Podcast: Faltering Ownership
Today’s podcast features the characteristics of writers between the ages of 11-12. Join us as we look at how you can create the conditions for growth and joy in writing with your kids.
A year-long language arts program for 11–12 year olds (age range is approximate).
Faltering Ownership gives you step by step instructions through developmentally appropriate writing projects. It provides 10 month-long writing projects that combine original writing and skills in mechanics.
Pair Faltering Ownership with The Writer’s Jungle. The Writer’s Jungle teaches a parent how to coach a child to self-express their original thoughts in writing.
For a complete writing program, combine the two products above with The Arrow or A Pouch of Boomerangs—for the mechanics of writing taught through copywork and dictation, using quality literature (Arrow for 3rd-5th grades, Pouch for 6th-7th grades).
We’ve made it easy to purchase the whole bundle of these products (at a discount) here.
Ready for more?
Below are links to the complete Stages of Growth in Writing podcast series.
Jot It Down!
Transition to Ownership Part 1
Transition to Ownership Part 2
Eavesdropping on the Great Conversation
hmm, this sounded great but froze at 3:24 for me. i know, it could totally be my problem, but just an fyi in case it’s not…
Try loading it first, and then listening to it. We listened all the way through so I know it can be played through. Hope it works for you! You can also download it for free through iTunes and play it in your iTunes player. Maybe that will work better for you.
For a year now I have considered that my two oldest are in the Partnership Writing stage, no question. I was not concerned, being very aware of the fluidity of the ages and stages; but I was beginning to wonder when, esp. for the older one (13) when we would ever move beyond. However, after listening to this podcast I realize, with a bit of a happy shock, that we are definitely in Faltering Ownership. Your example of what this stage looks like was so helpful! Recently, my children were asked to write about their favorite attraction at a local theme park by an anonymous benefactor who bought them tickets. I was nervous! Anything but writing! However, with some partnering we narrowed down our favorites and came up with some descriptors. My 10 yo son’s favorite ride was the haunted house and the “prince dude” that chased him throughout. He wanted to describe the ghost’s cackle. I suggested “ominously”, thinking that I’d throw some new vocabulary into the lesson. However, when he wrote his final draft he used the word “evilly”, saying, “It just sounded better to me.” I was so proud! As for my daughter, who is 13, she wrote her little description in 15 minutes, by herself, saying that it wasn’t such a bad exercise and that, instead of writing “I sat in the roller coaster car,” she wrote, “I bravely sat in the roller coaster car,” because she reasoned that it told the reader how she was feeling about the ride. YAY!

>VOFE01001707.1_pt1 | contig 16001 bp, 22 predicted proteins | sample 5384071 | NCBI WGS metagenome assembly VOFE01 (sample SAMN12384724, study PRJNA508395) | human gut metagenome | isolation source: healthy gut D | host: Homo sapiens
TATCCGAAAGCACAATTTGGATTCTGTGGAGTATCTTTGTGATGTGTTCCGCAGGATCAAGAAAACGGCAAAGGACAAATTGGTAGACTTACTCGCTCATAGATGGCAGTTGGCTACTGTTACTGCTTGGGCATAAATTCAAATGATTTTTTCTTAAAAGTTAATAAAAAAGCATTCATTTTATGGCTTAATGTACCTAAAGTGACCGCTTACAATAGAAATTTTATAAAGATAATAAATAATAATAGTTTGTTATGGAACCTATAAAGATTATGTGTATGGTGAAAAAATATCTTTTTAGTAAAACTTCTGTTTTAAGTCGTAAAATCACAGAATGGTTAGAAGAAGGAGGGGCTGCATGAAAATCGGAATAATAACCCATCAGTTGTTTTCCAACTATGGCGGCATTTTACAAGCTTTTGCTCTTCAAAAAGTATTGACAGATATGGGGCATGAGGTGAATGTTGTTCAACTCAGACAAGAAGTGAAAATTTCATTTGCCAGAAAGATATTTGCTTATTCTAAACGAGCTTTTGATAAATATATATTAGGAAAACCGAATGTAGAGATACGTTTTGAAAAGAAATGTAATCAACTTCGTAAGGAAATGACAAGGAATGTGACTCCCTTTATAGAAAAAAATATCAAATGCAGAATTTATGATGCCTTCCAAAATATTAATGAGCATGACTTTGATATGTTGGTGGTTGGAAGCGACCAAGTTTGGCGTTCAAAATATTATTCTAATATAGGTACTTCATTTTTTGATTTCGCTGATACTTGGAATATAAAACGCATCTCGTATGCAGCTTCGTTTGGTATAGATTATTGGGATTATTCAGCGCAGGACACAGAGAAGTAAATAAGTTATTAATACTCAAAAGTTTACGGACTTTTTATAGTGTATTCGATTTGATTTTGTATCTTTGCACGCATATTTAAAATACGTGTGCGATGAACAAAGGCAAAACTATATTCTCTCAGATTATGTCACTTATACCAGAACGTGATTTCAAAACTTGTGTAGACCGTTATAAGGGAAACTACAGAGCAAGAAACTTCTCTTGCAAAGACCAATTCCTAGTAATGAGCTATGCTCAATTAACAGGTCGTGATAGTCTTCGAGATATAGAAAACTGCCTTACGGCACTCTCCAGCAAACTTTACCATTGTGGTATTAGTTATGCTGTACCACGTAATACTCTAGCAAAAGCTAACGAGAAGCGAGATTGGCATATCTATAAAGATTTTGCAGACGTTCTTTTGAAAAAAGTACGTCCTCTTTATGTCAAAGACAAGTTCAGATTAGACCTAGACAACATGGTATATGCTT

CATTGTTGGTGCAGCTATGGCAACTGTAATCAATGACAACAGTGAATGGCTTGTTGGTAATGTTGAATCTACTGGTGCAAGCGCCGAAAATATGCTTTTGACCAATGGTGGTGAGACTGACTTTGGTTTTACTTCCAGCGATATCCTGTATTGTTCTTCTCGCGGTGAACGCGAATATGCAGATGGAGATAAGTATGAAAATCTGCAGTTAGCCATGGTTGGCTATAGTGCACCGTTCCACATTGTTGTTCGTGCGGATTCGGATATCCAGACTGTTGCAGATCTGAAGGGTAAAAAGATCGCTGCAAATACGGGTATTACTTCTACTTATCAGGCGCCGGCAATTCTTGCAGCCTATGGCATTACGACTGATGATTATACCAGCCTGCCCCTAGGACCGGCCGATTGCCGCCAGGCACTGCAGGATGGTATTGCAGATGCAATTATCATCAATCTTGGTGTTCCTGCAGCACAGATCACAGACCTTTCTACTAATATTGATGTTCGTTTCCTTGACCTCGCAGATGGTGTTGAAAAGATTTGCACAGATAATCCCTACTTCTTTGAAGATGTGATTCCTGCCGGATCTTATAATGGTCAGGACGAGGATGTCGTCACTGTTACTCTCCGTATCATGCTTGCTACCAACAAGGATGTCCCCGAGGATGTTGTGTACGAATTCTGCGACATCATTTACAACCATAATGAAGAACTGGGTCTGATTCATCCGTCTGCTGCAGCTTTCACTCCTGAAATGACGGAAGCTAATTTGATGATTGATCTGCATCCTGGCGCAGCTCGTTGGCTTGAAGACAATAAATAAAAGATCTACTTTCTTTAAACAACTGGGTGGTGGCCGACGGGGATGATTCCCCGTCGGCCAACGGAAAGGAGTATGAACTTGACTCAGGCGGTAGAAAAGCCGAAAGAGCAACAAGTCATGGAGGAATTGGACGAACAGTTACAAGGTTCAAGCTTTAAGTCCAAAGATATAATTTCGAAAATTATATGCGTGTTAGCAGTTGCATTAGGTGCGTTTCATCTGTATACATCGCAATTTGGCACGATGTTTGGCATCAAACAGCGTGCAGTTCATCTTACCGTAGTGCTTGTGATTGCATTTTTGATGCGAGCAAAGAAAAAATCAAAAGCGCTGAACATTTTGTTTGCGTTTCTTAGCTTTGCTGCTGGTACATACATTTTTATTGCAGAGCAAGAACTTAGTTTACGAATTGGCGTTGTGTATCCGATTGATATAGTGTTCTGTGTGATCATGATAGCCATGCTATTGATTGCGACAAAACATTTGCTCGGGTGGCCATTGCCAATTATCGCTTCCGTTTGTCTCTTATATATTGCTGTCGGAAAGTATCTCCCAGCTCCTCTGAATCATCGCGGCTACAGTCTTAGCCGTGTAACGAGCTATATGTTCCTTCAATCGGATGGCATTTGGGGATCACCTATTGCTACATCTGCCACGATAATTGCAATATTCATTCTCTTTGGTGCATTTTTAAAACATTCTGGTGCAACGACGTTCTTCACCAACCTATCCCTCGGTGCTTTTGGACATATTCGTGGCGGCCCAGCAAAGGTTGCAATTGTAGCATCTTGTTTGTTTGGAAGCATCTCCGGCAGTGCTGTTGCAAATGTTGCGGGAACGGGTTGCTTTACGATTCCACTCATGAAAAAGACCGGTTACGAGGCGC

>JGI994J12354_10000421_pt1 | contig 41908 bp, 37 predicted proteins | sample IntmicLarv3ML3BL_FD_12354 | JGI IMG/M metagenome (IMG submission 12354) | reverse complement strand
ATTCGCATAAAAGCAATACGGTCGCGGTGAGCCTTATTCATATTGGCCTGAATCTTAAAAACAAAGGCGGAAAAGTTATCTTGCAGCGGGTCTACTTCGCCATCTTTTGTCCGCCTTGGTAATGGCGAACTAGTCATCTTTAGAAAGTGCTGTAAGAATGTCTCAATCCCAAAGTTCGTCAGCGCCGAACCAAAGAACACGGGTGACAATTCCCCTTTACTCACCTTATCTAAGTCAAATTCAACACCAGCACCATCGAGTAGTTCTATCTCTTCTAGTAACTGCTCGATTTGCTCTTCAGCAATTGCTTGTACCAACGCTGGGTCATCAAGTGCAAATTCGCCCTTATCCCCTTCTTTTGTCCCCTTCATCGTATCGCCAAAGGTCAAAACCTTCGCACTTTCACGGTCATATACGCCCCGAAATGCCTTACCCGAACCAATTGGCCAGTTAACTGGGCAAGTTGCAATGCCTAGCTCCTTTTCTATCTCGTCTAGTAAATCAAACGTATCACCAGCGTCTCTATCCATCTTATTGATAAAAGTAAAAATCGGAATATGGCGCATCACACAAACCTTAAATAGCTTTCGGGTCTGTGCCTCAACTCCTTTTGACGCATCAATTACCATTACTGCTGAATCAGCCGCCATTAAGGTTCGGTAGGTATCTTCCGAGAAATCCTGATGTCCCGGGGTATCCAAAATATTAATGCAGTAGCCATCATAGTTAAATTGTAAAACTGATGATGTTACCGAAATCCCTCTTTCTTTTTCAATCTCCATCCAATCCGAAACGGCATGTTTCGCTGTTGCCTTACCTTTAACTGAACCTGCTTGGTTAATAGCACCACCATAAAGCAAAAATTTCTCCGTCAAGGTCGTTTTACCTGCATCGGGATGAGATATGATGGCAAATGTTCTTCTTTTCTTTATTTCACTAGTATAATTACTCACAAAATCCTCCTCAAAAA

What a great report! Thanks for sharing the details. Helps everyone. 🙂
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